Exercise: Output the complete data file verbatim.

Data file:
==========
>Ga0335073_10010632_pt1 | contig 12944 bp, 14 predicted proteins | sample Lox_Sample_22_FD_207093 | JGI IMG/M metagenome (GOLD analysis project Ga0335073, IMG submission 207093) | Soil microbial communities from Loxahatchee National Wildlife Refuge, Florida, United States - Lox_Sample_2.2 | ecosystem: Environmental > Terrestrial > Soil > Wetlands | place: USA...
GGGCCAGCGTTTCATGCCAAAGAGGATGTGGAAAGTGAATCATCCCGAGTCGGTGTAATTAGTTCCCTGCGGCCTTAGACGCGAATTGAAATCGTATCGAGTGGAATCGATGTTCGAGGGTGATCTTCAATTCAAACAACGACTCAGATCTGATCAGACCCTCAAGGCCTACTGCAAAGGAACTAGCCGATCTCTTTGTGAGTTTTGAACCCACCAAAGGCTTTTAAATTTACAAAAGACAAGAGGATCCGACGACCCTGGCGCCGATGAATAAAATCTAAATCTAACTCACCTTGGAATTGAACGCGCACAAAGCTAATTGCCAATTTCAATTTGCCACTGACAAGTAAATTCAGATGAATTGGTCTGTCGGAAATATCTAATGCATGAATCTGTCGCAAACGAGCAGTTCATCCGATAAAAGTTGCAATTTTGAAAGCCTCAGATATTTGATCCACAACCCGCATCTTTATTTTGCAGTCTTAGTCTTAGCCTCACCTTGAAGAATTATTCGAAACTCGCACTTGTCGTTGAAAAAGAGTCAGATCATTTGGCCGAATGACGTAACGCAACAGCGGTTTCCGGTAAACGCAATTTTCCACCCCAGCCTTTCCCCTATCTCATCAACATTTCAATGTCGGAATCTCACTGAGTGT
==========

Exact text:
>Ga0335073_10010632_pt1 | contig 12944 bp, 14 predicted proteins | sample Lox_Sample_22_FD_207093 | JGI IMG/M metagenome (GOLD analysis project Ga0335073, IMG submission 207093) | Soil microbial communities from Loxahatchee National Wildlife Refuge, Florida, United States - Lox_Sample_2.2 | ecosystem: Environmental > Terrestrial > Soil > Wetlands | place: USA...
GGGCCAGCGTTTCATGCCAAAGAGGATGTGGAAAGTGAATCATCCCGAGTCGGTGTAATTAGTTCCCTGCGGCCTTAGACGCGAATTGAAATCGTATCGAGTGGAATCGATGTTCGAGGGTGATCTTCAATTCAAACAACGACTCAGATCTGATCAGACCCTCAAGGCCTACTGCAAAGGAACTAGCCGATCTCTTTGTGAGTTTTGAACCCACCAAAGGCTTTTAAATTTACAAAAGACAAGAGGATCCGACGACCCTGGCGCCGATGAATAAAATCTAAATCTAACTCACCTTGGAATTGAACGCGCACAAAGCTAATTGCCAATTTCAATTTGCCACTGACAAGTAAATTCAGATGAATTGGTCTGTCGGAAATATCTAATGCATGAATCTGTCGCAAACGAGCAGTTCATCCGATAAAAGTTGCAATTTTGAAAGCCTCAGATATTTGATCCACAACCCGCATCTTTATTTTGCAGTCTTAGTCTTAGCCTCACCTTGAAGAATTATTCGAAACTCGCACTTGTCGTTGAAAAAGAGTCAGATCATTTGGCCGAATGACGTAACGCAACAGCGGTTTCCGGTAAACGCAATTTTCCACCCCAGCCTTTCCCCTATCTCATCAACATTTCAATGTCGGAATCTCACTGAGTGT